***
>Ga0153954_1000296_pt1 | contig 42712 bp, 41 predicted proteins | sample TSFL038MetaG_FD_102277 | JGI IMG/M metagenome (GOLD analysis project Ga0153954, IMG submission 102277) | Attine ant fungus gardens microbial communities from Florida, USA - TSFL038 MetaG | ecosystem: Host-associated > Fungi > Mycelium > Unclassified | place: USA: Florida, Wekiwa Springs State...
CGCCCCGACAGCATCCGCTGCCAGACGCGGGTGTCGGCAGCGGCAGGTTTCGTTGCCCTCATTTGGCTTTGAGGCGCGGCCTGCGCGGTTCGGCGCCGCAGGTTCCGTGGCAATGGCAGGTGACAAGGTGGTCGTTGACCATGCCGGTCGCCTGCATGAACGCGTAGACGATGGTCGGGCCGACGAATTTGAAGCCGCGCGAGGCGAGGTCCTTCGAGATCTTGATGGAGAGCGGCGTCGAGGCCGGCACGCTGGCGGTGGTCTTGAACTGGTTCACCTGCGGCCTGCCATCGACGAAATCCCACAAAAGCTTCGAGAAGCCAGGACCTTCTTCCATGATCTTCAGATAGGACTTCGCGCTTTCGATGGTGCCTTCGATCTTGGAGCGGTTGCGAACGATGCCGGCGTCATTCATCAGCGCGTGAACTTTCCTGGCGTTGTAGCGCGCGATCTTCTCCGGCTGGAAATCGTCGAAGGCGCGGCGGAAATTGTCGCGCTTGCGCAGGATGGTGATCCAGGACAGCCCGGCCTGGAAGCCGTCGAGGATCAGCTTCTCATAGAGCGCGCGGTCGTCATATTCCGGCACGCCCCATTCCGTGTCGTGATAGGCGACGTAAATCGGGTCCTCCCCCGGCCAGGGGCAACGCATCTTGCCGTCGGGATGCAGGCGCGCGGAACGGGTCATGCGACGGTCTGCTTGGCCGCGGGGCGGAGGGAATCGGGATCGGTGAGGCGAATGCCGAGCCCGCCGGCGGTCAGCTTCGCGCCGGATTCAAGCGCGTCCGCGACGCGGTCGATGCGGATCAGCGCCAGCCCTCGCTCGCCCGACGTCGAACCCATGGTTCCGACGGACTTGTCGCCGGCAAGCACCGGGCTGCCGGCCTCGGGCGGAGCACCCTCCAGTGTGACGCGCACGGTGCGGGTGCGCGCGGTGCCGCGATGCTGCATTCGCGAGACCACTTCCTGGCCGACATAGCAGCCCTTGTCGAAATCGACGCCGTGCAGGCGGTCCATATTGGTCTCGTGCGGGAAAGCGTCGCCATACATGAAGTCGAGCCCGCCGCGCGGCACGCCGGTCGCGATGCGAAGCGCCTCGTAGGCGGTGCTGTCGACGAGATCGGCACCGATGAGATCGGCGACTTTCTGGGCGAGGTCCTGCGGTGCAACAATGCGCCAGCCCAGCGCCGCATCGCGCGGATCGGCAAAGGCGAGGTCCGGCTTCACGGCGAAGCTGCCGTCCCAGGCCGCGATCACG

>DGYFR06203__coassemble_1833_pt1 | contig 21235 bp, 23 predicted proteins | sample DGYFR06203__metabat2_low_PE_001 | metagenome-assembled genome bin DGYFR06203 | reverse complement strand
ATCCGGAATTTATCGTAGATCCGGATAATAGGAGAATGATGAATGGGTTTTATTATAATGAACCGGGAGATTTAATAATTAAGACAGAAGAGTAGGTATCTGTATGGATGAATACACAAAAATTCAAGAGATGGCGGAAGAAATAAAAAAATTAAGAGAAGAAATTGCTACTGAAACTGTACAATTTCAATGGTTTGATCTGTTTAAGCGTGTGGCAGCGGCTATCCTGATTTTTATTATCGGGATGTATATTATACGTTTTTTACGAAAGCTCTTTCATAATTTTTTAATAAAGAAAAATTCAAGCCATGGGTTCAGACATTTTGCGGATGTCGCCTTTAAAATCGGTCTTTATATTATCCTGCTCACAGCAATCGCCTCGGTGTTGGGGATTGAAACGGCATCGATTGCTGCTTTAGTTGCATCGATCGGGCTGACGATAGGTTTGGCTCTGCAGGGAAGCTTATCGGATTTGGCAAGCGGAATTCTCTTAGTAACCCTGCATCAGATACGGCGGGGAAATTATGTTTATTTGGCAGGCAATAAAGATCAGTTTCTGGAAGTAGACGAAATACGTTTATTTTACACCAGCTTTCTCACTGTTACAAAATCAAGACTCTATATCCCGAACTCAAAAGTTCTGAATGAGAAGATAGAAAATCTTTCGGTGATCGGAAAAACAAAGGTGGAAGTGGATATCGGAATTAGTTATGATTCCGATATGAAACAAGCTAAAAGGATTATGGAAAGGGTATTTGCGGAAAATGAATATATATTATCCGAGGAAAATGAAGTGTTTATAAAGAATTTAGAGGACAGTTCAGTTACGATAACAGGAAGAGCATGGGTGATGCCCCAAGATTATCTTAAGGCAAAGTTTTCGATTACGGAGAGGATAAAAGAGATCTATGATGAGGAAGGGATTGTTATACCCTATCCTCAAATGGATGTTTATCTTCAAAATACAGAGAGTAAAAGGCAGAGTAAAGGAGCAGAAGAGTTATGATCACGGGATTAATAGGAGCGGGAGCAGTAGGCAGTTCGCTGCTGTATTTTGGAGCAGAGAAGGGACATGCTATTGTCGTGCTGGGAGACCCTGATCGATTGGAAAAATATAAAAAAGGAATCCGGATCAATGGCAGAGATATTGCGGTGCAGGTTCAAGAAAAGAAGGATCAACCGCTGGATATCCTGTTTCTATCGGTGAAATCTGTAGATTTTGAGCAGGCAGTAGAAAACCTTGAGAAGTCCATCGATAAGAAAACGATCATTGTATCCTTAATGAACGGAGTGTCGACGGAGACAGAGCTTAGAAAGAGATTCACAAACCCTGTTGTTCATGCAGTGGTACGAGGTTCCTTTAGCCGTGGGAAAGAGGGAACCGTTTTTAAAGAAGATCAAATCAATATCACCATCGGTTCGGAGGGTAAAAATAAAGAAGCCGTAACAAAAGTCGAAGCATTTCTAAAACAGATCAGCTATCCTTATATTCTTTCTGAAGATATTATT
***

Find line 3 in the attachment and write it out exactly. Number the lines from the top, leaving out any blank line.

>DGYFR06203__coassemble_1833_pt1 | contig 21235 bp, 23 predicted proteins | sample DGYFR06203__metabat2_low_PE_001 | metagenome-assembled genome bin DGYFR06203 | reverse complement strand